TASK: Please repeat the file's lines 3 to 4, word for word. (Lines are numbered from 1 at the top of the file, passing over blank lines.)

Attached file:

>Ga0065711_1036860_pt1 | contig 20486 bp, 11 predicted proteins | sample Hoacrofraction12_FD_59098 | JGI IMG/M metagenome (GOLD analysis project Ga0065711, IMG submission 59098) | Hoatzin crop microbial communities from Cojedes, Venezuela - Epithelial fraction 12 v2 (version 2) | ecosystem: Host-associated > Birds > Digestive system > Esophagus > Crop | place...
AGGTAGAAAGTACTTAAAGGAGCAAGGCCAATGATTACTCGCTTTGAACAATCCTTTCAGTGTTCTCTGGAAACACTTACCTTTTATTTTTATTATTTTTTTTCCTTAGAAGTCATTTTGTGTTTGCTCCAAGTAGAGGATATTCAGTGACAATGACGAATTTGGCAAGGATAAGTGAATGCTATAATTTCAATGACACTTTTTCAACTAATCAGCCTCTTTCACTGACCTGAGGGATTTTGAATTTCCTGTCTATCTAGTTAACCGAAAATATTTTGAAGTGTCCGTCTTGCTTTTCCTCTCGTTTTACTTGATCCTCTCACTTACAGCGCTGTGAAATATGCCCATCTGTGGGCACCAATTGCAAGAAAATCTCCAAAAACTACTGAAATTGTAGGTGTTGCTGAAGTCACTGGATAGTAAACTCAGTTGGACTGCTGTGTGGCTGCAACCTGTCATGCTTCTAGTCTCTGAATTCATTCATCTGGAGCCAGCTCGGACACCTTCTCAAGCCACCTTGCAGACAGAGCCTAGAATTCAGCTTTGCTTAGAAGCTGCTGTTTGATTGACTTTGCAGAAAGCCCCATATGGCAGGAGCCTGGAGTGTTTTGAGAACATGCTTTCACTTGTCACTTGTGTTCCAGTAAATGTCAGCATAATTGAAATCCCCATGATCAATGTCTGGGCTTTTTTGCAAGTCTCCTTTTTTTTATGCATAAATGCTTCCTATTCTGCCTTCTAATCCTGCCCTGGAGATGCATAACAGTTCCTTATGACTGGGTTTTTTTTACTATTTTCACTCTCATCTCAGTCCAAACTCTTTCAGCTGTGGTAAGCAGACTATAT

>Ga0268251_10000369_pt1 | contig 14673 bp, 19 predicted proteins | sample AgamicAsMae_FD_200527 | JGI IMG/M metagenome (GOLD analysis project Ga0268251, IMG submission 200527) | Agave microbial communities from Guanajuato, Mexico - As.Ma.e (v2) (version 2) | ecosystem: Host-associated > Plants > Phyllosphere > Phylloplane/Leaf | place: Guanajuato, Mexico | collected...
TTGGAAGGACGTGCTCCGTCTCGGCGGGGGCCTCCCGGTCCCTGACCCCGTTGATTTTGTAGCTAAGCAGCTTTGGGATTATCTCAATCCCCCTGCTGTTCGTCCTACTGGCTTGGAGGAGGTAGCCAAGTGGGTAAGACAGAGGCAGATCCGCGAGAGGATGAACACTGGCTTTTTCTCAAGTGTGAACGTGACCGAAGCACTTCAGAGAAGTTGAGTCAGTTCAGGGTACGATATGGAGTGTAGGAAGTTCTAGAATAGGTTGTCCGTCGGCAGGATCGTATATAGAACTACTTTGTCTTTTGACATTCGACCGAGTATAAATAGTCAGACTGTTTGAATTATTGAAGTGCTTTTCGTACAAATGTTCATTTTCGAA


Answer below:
>Ga0268251_10000369_pt1 | contig 14673 bp, 19 predicted proteins | sample AgamicAsMae_FD_200527 | JGI IMG/M metagenome (GOLD analysis project Ga0268251, IMG submission 200527) | Agave microbial communities from Guanajuato, Mexico - As.Ma.e (v2) (version 2) | ecosystem: Host-associated > Plants > Phyllosphere > Phylloplane/Leaf | place: Guanajuato, Mexico | collected...
TTGGAAGGACGTGCTCCGTCTCGGCGGGGGCCTCCCGGTCCCTGACCCCGTTGATTTTGTAGCTAAGCAGCTTTGGGATTATCTCAATCCCCCTGCTGTTCGTCCTACTGGCTTGGAGGAGGTAGCCAAGTGGGTAAGACAGAGGCAGATCCGCGAGAGGATGAACACTGGCTTTTTCTCAAGTGTGAACGTGACCGAAGCACTTCAGAGAAGTTGAGTCAGTTCAGGGTACGATATGGAGTGTAGGAAGTTCTAGAATAGGTTGTCCGTCGGCAGGATCGTATATAGAACTACTTTGTCTTTTGACATTCGACCGAGTATAAATAGTCAGACTGTTTGAATTATTGAAGTGCTTTTCGTACAAATGTTCATTTTCGAA